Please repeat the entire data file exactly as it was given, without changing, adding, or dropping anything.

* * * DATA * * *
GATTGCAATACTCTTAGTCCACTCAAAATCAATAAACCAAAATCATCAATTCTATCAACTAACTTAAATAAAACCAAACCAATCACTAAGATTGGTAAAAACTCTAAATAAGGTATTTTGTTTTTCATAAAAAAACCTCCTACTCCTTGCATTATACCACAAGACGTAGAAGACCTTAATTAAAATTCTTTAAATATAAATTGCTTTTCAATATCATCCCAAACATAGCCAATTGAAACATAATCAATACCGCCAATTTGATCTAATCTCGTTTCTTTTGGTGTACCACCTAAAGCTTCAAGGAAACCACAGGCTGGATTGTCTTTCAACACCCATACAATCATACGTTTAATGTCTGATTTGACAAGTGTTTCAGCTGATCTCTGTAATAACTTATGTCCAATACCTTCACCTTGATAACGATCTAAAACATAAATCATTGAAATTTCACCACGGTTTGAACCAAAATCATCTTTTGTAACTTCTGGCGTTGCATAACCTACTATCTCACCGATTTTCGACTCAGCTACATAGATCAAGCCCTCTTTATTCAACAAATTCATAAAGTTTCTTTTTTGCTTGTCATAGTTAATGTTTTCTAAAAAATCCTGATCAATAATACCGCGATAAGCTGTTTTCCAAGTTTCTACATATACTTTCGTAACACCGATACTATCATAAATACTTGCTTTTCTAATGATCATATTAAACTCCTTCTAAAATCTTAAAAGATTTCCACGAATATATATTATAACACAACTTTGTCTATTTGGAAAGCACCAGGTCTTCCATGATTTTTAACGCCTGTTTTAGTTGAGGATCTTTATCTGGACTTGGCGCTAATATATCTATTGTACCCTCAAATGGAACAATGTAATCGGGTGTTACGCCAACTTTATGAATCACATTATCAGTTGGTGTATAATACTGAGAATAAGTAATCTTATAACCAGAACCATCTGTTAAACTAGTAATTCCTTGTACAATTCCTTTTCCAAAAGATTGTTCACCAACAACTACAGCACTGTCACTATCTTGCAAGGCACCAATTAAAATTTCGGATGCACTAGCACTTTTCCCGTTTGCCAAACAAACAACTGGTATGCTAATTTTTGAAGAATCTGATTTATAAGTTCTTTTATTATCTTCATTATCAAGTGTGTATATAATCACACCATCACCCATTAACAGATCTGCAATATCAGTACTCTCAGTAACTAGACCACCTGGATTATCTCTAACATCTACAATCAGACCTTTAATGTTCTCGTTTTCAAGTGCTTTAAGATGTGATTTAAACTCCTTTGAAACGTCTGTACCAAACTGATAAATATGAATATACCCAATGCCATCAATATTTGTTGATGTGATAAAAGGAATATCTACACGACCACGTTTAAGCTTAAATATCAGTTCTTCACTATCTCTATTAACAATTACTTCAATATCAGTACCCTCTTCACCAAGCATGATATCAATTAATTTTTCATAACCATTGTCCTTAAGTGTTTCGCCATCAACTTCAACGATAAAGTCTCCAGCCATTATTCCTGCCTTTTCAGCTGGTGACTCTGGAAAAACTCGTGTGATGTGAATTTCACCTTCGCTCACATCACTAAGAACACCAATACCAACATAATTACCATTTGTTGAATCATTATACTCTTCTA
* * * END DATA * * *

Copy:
GATTGCAATACTCTTAGTCCACTCAAAATCAATAAACCAAAATCATCAATTCTATCAACTAACTTAAATAAAACCAAACCAATCACTAAGATTGGTAAAAACTCTAAATAAGGTATTTTGTTTTTCATAAAAAAACCTCCTACTCCTTGCATTATACCACAAGACGTAGAAGACCTTAATTAAAATTCTTTAAATATAAATTGCTTTTCAATATCATCCCAAACATAGCCAATTGAAACATAATCAATACCGCCAATTTGATCTAATCTCGTTTCTTTTGGTGTACCACCTAAAGCTTCAAGGAAACCACAGGCTGGATTGTCTTTCAACACCCATACAATCATACGTTTAATGTCTGATTTGACAAGTGTTTCAGCTGATCTCTGTAATAACTTATGTCCAATACCTTCACCTTGATAACGATCTAAAACATAAATCATTGAAATTTCACCACGGTTTGAACCAAAATCATCTTTTGTAACTTCTGGCGTTGCATAACCTACTATCTCACCGATTTTCGACTCAGCTACATAGATCAAGCCCTCTTTATTCAACAAATTCATAAAGTTTCTTTTTTGCTTGTCATAGTTAATGTTTTCTAAAAAATCCTGATCAATAATACCGCGATAAGCTGTTTTCCAAGTTTCTACATATACTTTCGTAACACCGATACTATCATAAATACTTGCTTTTCTAATGATCATATTAAACTCCTTCTAAAATCTTAAAAGATTTCCACGAATATATATTATAACACAACTTTGTCTATTTGGAAAGCACCAGGTCTTCCATGATTTTTAACGCCTGTTTTAGTTGAGGATCTTTATCTGGACTTGGCGCTAATATATCTATTGTACCCTCAAATGGAACAATGTAATCGGGTGTTACGCCAACTTTATGAATCACATTATCAGTTGGTGTATAATACTGAGAATAAGTAATCTTATAACCAGAACCATCTGTTAAACTAGTAATTCCTTGTACAATTCCTTTTCCAAAAGATTGTTCACCAACAACTACAGCACTGTCACTATCTTGCAAGGCACCAATTAAAATTTCGGATGCACTAGCACTTTTCCCGTTTGCCAAACAAACAACTGGTATGCTAATTTTTGAAGAATCTGATTTATAAGTTCTTTTATTATCTTCATTATCAAGTGTGTATATAATCACACCATCACCCATTAACAGATCTGCAATATCAGTACTCTCAGTAACTAGACCACCTGGATTATCTCTAACATCTACAATCAGACCTTTAATGTTCTCGTTTTCAAGTGCTTTAAGATGTGATTTAAACTCCTTTGAAACGTCTGTACCAAACTGATAAATATGAATATACCCAATGCCATCAATATTTGTTGATGTGATAAAAGGAATATCTACACGACCACGTTTAAGCTTAAATATCAGTTCTTCACTATCTCTATTAACAATTACTTCAATATCAGTACCCTCTTCACCAAGCATGATATCAATTAATTTTTCATAACCATTGTCCTTAAGTGTTTCGCCATCAACTTCAACGATAAAGTCTCCAGCCATTATTCCTGCCTTTTCAGCTGGTGACTCTGGAAAAACTCGTGTGATGTGAATTTCACCTTCGCTCACATCACTAAGAACACCAATACCAACATAATTACCATTTGTTGAATCATTATACTCTTCTA